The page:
This explains the bizarre enthusiasm for EV’s which depend on child labor in the Congo and solve no environmental problem:
The plan: The hapless homeowners will buy the back up battery for the grid and install it in their garage. Sometimes they might drive it too.
Instead of solar and wind investors paying for the storage they need to produce useful reliable electricity, the plan, apparently, is to force the people to buy electric cars then use their batteries to save the grid instead. When someone plugs their car in to charge, the grid or their house might draw electricity out instead. It’s called two-way-charging, bi-directional charging, Vehicle-to-Grid (V2G) or Vehicle-to-Home.
Look at how much money and devotion is going into this goal:
There are moves to make this happen in California, Australia and Europe. There have already been 170 trials around the world costing millions of dollars to try to figure out how to do this. Clearly it’s a big agenda.
Repeated charges and discharges must shorten the life of the battery, and possibly inconvenience car owners too if they get caught without the fuel in the tank. What if there is family emergency at 11pm? (Well, you can catch a cab.) As well as this, every EV added to the grid is like adding “3 to 20 new houses“. Energy losses with batteries are around 20% and worse as the battery ages.
Despite the downsides, network managers are excited at the thought of using the collected mass of EV batteries to stabilize the grid, and it’s being sold as “a great way to reduce your power bills”.
A report from the Australian Renewable Energy Agency (ARENA) says the technology could become the nation’s biggest electricity storage opportunity in the next decade and has the potential to save consumers more than $6000 on the lifetime cost of charging an electric car.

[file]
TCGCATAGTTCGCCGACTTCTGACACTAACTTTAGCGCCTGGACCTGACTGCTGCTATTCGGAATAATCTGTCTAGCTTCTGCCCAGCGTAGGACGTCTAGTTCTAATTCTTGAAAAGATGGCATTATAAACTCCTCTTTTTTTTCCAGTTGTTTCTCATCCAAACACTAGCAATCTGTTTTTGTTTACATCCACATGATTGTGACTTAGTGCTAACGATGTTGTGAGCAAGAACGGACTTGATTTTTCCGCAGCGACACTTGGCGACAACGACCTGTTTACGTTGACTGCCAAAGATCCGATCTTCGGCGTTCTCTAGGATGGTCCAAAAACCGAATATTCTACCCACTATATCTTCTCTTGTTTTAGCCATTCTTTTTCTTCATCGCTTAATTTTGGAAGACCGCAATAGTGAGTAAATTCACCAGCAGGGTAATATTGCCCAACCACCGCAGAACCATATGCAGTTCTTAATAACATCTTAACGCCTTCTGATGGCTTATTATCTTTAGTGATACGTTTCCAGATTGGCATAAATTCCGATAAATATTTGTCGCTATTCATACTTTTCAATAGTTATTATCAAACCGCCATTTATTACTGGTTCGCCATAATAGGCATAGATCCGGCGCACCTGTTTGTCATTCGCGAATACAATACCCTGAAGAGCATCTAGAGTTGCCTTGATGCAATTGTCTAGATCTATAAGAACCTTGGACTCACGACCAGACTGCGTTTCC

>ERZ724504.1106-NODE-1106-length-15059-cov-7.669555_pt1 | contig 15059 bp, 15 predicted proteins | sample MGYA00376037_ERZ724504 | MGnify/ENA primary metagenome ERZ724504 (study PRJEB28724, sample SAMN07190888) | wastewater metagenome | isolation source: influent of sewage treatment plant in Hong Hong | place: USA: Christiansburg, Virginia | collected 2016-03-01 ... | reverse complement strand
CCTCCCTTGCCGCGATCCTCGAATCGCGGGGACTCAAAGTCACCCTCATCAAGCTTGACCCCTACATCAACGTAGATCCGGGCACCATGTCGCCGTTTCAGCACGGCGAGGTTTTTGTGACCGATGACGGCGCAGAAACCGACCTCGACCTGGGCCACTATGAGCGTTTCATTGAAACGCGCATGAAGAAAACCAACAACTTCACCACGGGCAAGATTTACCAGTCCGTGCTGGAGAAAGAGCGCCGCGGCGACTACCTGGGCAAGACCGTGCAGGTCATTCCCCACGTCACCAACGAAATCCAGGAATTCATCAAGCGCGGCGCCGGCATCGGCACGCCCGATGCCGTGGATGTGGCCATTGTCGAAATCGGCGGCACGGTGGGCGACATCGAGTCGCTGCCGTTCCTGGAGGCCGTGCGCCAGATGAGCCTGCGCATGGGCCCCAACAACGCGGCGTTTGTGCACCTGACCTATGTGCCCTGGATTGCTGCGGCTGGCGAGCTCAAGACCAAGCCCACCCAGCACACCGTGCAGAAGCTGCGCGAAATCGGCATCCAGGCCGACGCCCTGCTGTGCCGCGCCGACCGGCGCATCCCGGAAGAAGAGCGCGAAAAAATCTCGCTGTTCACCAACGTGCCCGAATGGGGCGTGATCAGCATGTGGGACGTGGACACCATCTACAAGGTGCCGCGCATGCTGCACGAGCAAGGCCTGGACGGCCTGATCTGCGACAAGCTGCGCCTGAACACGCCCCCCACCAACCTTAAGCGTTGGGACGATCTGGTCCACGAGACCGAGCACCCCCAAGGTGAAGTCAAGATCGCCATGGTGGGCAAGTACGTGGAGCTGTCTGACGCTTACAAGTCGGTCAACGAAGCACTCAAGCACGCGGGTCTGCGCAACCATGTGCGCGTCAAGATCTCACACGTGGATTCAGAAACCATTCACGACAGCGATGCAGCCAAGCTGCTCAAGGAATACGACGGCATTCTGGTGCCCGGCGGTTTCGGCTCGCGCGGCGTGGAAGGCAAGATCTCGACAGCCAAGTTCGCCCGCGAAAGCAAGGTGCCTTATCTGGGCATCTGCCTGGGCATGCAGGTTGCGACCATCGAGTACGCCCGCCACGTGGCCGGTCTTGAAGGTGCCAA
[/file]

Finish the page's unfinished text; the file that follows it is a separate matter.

“Electric vehicles offer massive, untapped storage potential,” she says.
“In 10 years, Australia’s electric car fleet is likely to have more battery capacity than Snowy 2.0 – that’s a whole lot of storage on wheels that is parked about 95 per cent of the time.”
This push is happening all over the Western World:
None of this makes financial sense except as a way to “solve” the grid instability created by too many unreliable generators.
Savings are listed “per decade” — it’s that bad:
The greatest savings could be unlocked by drivers in South Australia and NSW, the report found, while those in Queensland and the ACT could access smaller discounts of more than $1000 over a decade.
So that’s a big $100 a year discount for people in Queensland or the ACT for the more rapid devaluation of an asset that costs $60,000 to $100,000? It may shorten the life of the car by a year or two, and increase the risk of house fires, but otherwise it’s a “great idea”.
Where are the deaths? Ten reasons the first and second Covid waves look so different
By Jo Nova
Knowledge is power.
The Worldometer graphs suggested the problem was over. But many factors were driving the curve, and to beat the virus we need to understand them. Unfortunately, as winter arrives, Vitamin D is falling (though it doesn’t have to be this way), and the infections will spread from younger people to older people — so the hospitalizations and deaths will grow too. It won’t get as bad as it was, because doctors know more, and people who wear masks and distance themselves appear to get milder infections.
It’s a crime that doctors, academics and the media are not pointing out the benefits of Vitamin D.
Ten reasons death rates were lower in Europe’s second wave:
Demographics: In the second wave young people are the most likely to be infected, not high risk older folk (so far).
Vitamin D : reaches a peak each year in August and Sept.
Hospitals are not overrun (yet). That’s just starting to change.
Temperatures were warmer: Viruses are unstable chemical codes. Thanks to basic chemistry, higher doses of virus will almost always survive longer in cooler air and on cooler surfaces. As temperatures cool, we’d expect higher doses to be transmitted which means a more severe illness. Cheap heating saves lives!
Social distancing: Bigger distances and outdoor events mean lower viral doses. But as the seasons cool, we spend more time indoors, which means higher doses as they get closer together.
UV light was stronger — A great outdoor sterilizer. UV also helps create Vitamin D. Obviously, it’s a summer time thing.